Source: Magharebia
Scores of Libyan women from human rights organisations staged a last protest Thursday (March 14th) opposite the cabinet headquarters to demand an end to violence.

They chanted slogans such as, "Open Doors, We Won't Be Silent Anymore!" and raised banners reading, "No to Violence, No to Rape, No to Kidnapping!" and "O, Libya, O, Libya, We Want Constitutional Rights!" and demanded that violence targeting women be stopped.

"The demonstration came in response to human and legal violations against women's rights," explained one woman carrying a banner reading, "No to violence against my humanity."

In a statement, the protestors said that it was the Libyan women's dignity day, and demanded that no one intervene in women's individual freedoms except within the limits of law.

They also demanded that the complaints women filed be examined as soon as possible, and that an entity specialised in treating domestic violence be created.

"We're partners in this revolution, sacrifices, reform, enlightenment and promotion of this homeland," one of them said.

"Where are the Islamic rights of women?" another demonstrator wondered. "Women are insulted although they are mothers, wives, sisters and daughters."

They also demanded the opening of an immediate investigation into the case of a girl who entered Tripoli Medical Centre clinically dead only to be allegedly raped there

The rape of the 18-year-old girl took place last month by a guard of the security committee, a hospital source said. She was clinically dead and on a respirator.

A Filipino male nurse entered and saw him, and then notified the head of the nursing staff, a woman, who then notified the administration and the ministry.

After that, the rapist's brother threatened the Filipino nurse, who was sent back to his home country by his country's embassy.

Five days ago, another element of the hospital's security detail from the security committee harassed a female doctor and caused a problem, the source added.

The source noted that there was a police station and, therefore, there was no need for the security committee, and that the hospital demands real police, not a security committee or gunmen.

The rally against gender violence came the same week that Libya's Fatwa Authority (Dar al-Iftaa) strongly condemned a UN document on women's rights. Libya's Grand Mufti Sadek al-Ghariani issued a statement March 10th in which he opposed the proposed text.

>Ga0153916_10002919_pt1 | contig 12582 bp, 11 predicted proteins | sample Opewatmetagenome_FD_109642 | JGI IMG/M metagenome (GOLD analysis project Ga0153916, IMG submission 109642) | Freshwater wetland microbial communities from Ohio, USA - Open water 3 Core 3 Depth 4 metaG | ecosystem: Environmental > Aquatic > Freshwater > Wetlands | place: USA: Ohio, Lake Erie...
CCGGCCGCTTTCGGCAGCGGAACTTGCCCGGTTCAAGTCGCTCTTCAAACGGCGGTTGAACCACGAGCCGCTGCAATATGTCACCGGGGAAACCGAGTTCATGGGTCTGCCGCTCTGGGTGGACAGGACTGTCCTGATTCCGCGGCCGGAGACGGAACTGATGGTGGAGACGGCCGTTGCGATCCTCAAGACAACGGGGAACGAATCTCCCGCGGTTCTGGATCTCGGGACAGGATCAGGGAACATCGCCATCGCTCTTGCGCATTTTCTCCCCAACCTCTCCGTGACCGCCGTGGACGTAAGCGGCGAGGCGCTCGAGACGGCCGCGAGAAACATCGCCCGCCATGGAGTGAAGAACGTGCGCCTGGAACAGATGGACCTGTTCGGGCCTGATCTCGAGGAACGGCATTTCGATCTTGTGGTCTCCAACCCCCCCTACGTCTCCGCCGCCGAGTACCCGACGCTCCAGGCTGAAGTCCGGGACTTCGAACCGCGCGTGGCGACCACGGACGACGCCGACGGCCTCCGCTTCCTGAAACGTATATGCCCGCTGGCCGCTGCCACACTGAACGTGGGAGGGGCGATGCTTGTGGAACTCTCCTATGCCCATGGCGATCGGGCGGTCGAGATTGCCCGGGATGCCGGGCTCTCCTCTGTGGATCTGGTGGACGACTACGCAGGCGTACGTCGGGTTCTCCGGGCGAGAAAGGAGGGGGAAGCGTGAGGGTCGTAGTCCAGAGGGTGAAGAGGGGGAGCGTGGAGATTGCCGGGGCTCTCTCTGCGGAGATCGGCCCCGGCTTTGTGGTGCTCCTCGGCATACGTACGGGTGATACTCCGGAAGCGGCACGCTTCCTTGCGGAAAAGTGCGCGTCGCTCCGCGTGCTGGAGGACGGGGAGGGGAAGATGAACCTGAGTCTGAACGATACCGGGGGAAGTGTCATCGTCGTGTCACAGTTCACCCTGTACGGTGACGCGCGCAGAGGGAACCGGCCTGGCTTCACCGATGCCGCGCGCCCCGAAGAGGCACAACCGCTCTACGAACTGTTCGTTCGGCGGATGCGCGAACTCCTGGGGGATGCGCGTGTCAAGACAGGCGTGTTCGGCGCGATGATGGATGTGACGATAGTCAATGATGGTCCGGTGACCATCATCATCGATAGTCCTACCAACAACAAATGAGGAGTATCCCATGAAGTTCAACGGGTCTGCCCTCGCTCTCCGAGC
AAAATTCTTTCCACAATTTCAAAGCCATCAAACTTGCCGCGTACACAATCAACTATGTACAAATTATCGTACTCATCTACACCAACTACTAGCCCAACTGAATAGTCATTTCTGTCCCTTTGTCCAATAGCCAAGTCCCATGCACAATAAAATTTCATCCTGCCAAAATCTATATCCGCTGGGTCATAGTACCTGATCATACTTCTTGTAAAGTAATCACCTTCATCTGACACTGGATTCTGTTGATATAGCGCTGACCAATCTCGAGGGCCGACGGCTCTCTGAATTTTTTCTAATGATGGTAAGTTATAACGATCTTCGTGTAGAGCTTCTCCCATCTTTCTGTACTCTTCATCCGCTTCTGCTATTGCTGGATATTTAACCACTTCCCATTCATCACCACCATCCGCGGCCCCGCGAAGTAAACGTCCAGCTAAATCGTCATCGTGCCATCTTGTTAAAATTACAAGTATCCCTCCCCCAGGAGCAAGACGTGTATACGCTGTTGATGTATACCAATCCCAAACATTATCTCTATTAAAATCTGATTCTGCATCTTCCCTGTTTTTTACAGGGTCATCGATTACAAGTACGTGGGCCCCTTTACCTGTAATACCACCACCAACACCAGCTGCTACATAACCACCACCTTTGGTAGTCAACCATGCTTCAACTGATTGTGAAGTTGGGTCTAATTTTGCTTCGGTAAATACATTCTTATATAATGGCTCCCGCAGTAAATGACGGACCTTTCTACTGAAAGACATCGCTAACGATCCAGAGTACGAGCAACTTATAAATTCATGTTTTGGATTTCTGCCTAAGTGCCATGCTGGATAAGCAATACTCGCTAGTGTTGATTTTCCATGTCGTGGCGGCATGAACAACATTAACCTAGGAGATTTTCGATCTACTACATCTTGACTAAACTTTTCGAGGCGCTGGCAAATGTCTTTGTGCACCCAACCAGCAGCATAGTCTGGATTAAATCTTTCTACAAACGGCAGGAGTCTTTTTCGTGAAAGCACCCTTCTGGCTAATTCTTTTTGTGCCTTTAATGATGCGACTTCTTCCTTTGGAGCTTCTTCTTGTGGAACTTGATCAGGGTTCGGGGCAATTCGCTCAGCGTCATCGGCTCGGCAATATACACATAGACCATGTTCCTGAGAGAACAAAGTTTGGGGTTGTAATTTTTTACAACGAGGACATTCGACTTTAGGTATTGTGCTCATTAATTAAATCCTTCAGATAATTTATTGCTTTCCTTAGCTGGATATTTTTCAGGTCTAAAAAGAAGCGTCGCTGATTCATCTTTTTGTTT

The Fatwa Authority said that the principles in the UN document were "destructive and unjust, and the least dangers it can cause are to ruin and disintegrate families and call for moral decay. In addition, it is against religion and the established foundations of Islamic Sharia."

The council explained that it objected to the document because of text on equal shares in inheritance, the replacement of men's leadership with partnership, and full sharing of roles in a family between man and woman in terms of expenditures, childcare, house affairs, etc.

It also noted the withdrawal of power of divorce from husbands and giving it to a court, the division of all properties after divorce, and giving the wife the right to file complaints against the husband for rape or harassment.

"This is an international document, and it is natural that it be presented in such a UN assembly in the presence of Arab, Islamic and Western countries. Exceptions are allowed for the countries that respect their religion," commented Khadija Abu Bakr, a retiree.

She noted that the articles that were not agreed upon were grouped alone and it was said that the state has approved the document except for the articles that are not in line with Islam, exactly like what happened with the child rights document.

"The mufti should have confirmed the main points by citing verses from the Holy Qur'an and have the document studied by a specialised committee, including the mufti himself," she added.

"No Muslim doubts that all forms of violence against women and denial of any of her rights are prohibited. However, the issue is about the meaning and definition of violence. Do the Islamic rulings involve abuse against women? It may be said that we may still sign the document and then explain it as per our own religion," housewife Oum Ahmed said.

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